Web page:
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Why Latinos Remain Underrepresented in the U.S. Military

A new RAND Corporation study conducts a study for the Department of Defense

Published on LatinoLA: January 27, 2009


Why Latinos Remain Underrepresented in the U.S. Military


Lower high school graduation rates and higher rates of obesity are two of the reasons that many Latinos are denied entry into the U.S. military, according to a RAND Corporation study released today.

Although Latinos do well once in the military, they are underrepresented in all branches of the nation's armed forces, primarily because they often fail to meet eligibility requirements, according to the study.

The U.S. Congress has said that the U.S. military should closely mirror the racial and ethnic makeup of the nation, creating the need to enlist more Latinos. The RAND study examines why Latinos are underrepresented in the military and discusses possible solutions.

"Hispanics who do join the military tend to serve longer and be promoted faster than their white counterparts," said Beth Asch, the study's lead author and a senior economist at RAND, a nonprofit research organization. "What is needed are strategies to help more Hispanics meet recruitment standards or recruit more intensively among those who already meet the standards."

The U.S. Air Force, Army, Navy and Marines all prefer to recruit youths who have earned a high school diploma. Hispanics, as a group, have a below-average rate of high school graduation. Other factors that often disqualify Hispanics are lower scores on the Armed Forces Qualification Test -- possibly due to language difficulties -- and being overweight.

The armed forces could recruit highly qualified Latinos more intensively, but there already is much competition for these candidates from civilian employers and colleges, Asch said. Military recruitment efforts should promote the availability of higher education benefits, leadership opportunities and the chance to serve one's country.

Latino youth with more education, especially those with some college, and non-citizens are more likely to pass weight standards, but enlistment programs that fast-track the citizenship of immigrants serving in the military may be politically controversial.

Researchers suggest the military might be able to recruit more overweight candidates by enrolling them in weight reduction programs while they are in the Delayed Entry Program. Another option would be to relax the weight standards at entry or stratify the weight requirements by job description. One more alternative would be to ease the weight standard while maintaining the strength standards, an option already adopted by the Marine Corps and being tested by the Army.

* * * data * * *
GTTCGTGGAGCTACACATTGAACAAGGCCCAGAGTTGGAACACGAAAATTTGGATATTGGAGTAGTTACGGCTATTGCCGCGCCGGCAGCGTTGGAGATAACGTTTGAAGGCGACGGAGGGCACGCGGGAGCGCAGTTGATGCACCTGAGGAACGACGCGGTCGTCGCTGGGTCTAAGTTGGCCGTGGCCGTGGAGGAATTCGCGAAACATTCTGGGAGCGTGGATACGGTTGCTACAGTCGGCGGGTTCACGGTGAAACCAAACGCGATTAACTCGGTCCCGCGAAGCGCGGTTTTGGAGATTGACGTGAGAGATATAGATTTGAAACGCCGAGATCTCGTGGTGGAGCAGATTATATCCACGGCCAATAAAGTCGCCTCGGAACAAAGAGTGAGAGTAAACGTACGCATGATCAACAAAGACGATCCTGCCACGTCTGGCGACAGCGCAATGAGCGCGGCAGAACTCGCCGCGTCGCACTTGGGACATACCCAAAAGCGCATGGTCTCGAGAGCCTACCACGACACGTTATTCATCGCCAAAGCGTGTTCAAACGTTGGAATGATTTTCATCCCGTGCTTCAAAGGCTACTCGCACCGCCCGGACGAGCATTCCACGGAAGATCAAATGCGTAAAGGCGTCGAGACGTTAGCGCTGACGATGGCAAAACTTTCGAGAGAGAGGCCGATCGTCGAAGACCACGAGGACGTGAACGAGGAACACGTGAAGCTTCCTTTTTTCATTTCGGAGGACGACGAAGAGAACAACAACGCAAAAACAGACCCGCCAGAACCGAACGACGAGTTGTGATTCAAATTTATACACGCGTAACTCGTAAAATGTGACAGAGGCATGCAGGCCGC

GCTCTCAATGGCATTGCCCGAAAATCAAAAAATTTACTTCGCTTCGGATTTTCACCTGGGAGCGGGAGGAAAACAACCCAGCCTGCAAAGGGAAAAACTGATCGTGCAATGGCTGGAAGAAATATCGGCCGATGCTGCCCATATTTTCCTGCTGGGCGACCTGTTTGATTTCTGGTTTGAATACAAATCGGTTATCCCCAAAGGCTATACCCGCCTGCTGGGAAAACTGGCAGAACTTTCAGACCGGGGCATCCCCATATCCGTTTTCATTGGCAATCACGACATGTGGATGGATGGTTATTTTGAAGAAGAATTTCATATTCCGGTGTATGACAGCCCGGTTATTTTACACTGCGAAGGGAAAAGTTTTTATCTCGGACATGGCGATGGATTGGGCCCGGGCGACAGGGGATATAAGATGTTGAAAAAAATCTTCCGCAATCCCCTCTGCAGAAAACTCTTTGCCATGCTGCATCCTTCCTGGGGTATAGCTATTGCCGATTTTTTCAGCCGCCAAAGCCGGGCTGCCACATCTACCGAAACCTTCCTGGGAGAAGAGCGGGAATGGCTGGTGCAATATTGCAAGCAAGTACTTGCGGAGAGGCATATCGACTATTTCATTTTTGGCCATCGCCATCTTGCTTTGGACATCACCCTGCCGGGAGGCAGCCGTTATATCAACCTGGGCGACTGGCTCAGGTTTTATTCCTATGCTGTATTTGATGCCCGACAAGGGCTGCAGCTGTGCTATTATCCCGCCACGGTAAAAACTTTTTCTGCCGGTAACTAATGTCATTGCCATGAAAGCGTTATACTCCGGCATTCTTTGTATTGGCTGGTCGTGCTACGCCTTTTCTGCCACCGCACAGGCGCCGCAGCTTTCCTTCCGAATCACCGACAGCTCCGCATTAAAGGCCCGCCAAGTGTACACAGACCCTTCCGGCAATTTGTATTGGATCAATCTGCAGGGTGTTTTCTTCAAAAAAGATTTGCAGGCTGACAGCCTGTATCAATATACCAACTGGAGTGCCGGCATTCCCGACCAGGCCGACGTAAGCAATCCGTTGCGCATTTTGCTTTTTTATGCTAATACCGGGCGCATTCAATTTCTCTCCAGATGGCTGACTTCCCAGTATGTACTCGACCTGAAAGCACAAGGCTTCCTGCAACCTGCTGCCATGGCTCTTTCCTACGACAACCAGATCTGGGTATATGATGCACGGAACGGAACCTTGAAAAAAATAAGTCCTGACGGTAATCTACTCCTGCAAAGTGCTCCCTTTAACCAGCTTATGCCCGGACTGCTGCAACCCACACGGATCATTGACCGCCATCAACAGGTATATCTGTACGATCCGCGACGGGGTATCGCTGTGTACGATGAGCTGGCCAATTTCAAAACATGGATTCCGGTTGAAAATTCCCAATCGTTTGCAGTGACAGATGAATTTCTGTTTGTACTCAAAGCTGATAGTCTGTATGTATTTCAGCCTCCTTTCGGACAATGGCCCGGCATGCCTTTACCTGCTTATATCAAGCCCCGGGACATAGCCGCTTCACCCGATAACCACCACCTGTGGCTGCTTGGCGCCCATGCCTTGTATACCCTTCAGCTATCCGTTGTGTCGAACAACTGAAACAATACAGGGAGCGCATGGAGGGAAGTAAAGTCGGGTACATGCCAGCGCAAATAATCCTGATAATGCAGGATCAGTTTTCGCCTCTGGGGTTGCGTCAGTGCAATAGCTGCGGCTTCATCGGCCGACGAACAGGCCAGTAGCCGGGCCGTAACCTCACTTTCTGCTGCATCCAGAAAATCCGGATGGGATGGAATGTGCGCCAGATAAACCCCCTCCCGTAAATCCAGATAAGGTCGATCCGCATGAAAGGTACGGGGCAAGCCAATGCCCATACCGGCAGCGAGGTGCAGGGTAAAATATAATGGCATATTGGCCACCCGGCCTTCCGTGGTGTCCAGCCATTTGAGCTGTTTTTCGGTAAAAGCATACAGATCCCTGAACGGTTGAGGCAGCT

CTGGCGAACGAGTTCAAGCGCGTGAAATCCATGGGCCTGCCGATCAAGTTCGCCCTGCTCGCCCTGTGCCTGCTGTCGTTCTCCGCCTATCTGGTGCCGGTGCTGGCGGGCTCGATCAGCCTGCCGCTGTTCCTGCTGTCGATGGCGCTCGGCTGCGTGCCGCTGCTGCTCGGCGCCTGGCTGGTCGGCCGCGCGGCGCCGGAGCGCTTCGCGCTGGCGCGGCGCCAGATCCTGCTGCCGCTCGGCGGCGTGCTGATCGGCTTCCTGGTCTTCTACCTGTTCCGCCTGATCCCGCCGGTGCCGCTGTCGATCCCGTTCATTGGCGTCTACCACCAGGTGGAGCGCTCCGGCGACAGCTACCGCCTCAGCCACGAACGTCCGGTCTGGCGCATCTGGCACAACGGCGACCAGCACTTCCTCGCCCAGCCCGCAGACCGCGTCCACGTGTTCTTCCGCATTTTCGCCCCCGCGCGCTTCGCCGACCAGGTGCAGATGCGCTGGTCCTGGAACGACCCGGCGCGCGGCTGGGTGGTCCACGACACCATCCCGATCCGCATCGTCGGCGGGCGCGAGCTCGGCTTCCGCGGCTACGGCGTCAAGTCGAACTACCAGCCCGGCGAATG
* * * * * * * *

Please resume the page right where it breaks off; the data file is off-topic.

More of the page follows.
Some efforts at taking another look at recruiting standards are underway. As part of its Tier Two Attrition Screen, the Army has recruited more lower-quality but highly motivated enlistees -- specifically non-high school graduates -- and begun several experimental programs to allow applicants who are overweight to qualify for enlistment.

Disqualifying factors such as high school graduation rates and low test scores may be difficult for the military to directly influence, because they are shaped by numerous outside influences, from the recruits' parental education levels to family income. However, the military may be able to inspire some potential recruits to complete their education through outreach efforts that emphasize the benefits of being eligible for military service, according to researchers.

The study, "Military Enlistment of Hispanic Youth: Obstacles and Opportunities," can be found at www.rand.org. Other authors of the study are Christopher Buck, Meridith Kleykamp and David Loughran, all of RAND, and Jacob Klerman, formerly of RAND.

The study was conducted for the Office of Accession Policy, Office of the Under Secretary of Defense for Personnel and Readiness. It was produced in the Forces and Policy Resources Center of the RAND National Defense Research Institute, a federally funded research and development center sponsored by the Office of the Secretary of Defense, the Joint Staff, the Unified Combatant Commands, the Department of the Navy, the Marine Corps, the defense agencies and the defense Intelligence community.

Originally published in the Rand Corporation Public Newsletter, January 14, 2009
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